COCOA MARKET REPORT

Courtesy of www.icco.org

With the March-2021 (MAR-21) and the May-2021 (MAY-21) futures contracts still active in February, the focus for this review remains on these two contracts as listed on ICE Futures Europe (London) and ICE Futures U.S. (New York).

Expected key market developments for February 2021 are presented. Figure 1 shows price movements on the London and New York futures markets respectively at the London closing time during February 2021 while Figure 2 presents the same information during February 2020.

COCOA MARKET REPORT

Following the trend set in the preceding month, both the London and New York markets continued to be in backwardation during February 2021. As depicted in Figure 1, the front-month contract (MAR-21) continued to price above MAY-21 on both sides of the Atlantic. The London and New York markets recorded an average premium of US$ 144 per tonne and US$ 96 per tonne respectively. It is noteworthy that, a year ago, the two nearest cocoa futures contracts were in contango in London whereas a combination of contango and backwardation was observed in New York (Figure 2).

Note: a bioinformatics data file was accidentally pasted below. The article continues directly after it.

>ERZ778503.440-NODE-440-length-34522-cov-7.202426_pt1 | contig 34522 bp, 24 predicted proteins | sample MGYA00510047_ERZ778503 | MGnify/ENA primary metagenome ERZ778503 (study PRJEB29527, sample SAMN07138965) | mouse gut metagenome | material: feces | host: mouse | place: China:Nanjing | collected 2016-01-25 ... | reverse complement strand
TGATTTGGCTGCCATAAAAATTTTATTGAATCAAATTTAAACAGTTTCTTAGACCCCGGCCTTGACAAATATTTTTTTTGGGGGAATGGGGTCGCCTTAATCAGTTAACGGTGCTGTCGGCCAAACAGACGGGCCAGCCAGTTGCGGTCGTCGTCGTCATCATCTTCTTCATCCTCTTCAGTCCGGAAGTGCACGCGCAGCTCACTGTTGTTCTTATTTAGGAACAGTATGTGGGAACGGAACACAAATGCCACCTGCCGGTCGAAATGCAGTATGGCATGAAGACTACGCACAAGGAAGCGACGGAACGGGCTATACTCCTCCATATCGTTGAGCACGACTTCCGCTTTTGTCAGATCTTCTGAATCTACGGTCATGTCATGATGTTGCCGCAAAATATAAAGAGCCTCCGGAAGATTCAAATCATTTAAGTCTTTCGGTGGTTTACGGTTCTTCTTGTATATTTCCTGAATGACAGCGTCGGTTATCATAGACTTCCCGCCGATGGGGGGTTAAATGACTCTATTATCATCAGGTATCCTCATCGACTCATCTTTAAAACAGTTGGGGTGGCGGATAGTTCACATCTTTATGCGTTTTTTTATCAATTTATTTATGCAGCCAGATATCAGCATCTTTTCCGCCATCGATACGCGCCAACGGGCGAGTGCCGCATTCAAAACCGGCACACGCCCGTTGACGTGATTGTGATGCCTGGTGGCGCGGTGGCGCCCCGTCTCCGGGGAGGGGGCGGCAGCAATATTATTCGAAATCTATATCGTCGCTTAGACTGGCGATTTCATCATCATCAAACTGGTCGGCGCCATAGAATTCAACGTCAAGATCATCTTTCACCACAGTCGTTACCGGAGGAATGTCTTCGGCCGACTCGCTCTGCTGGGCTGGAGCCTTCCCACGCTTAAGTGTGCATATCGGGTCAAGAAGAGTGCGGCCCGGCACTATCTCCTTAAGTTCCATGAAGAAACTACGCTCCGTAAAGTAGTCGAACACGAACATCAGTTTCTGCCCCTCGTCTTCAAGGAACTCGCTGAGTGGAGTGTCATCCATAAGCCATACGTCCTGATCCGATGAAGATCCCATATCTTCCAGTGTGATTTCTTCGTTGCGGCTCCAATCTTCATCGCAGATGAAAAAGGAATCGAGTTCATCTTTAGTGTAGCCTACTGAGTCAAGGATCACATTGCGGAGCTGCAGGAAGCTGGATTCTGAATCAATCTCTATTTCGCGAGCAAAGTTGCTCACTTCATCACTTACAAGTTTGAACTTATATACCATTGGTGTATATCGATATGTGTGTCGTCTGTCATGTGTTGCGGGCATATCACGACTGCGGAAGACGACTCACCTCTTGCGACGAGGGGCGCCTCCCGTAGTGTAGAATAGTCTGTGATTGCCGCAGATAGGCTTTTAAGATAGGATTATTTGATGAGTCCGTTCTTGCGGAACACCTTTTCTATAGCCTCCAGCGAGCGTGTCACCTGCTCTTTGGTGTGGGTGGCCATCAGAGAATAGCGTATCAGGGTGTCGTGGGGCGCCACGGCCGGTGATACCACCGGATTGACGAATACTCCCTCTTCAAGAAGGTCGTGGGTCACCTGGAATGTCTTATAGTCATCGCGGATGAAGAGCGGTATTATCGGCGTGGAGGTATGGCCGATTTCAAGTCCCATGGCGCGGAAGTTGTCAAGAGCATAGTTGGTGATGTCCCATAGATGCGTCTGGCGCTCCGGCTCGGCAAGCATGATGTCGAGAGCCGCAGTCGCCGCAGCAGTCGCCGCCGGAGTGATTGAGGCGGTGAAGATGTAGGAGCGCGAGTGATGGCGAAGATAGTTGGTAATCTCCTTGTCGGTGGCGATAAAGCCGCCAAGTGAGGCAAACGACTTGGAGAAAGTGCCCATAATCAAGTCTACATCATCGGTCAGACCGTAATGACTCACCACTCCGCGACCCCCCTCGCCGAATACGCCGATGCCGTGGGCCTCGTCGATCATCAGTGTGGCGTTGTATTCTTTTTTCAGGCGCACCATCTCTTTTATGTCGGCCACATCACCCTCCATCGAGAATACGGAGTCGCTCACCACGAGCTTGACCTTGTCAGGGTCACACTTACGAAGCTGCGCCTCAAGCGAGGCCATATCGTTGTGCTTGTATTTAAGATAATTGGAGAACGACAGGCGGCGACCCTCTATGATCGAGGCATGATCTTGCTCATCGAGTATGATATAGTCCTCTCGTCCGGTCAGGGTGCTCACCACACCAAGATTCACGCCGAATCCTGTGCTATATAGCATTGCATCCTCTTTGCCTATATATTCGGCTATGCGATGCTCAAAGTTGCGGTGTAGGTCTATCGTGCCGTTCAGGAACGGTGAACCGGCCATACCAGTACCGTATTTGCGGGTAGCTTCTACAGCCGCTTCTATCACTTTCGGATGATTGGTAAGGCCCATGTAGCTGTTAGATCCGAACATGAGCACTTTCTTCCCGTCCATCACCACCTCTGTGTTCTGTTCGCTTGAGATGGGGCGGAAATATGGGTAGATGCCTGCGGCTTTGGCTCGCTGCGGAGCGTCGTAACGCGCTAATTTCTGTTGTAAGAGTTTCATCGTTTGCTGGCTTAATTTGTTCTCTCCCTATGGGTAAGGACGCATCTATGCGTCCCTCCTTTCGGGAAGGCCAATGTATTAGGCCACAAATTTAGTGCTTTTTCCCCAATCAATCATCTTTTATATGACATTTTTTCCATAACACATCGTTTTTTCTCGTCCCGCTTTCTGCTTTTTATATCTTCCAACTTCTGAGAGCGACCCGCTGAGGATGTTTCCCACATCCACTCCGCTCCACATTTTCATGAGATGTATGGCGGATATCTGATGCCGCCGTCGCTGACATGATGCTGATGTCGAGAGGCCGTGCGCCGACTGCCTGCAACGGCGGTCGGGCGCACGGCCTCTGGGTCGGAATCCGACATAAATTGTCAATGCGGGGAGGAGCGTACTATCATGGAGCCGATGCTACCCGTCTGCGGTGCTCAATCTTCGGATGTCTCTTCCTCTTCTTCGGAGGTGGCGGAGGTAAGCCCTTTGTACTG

During the period under review, the nearby contract prices in London averaged US$ 2,467 per tonne, down by 4% compared with the average price ofUS$ 2,560 per tonne for the first position contract recorded during the corresponding period a year ago. In New York, the nearby cocoa contract averaged US$ 2,568 per tonne in February 2021; representing a 11% plunge compared to US$ 2,872 per tonne recorded over the same period of the previous crop year.

The global supply excess in addition to a low demand for cocoa products amidst the COVID-19 pandemic maintained cocoa prices at levels lower than observed last season.

From the start of the month under review to 17 February, prices of the MAR-21 contract oscillated in London and New York. Prices ranged between US$ 2,351 and US$ 2,455 per tonne in London, and between US$ 2,435 and US$ 2,678 per tonne in New York. At the time, favourable meteorological conditions were reported to support production. Furthermore, with the aim of reviving sales, the Ivorian government announced a reduction in the price of their export licences for the 2021 / 22 cocoa season. Thereafter, cocoa prices followed an upward trend, thanks to the extension of the global rollout of vaccines and improved prospects of containment of the pandemic, which raised the optimism in the demand for most commodities including cocoa. In reaction to these bullish factors, futures prices soared on both markets, climbing by 9% from US$ 2,442 to US$ 2,666 per tonne and by 6% from US$ 2,385 to US$ 2,599 per tonne in London and New York respectively.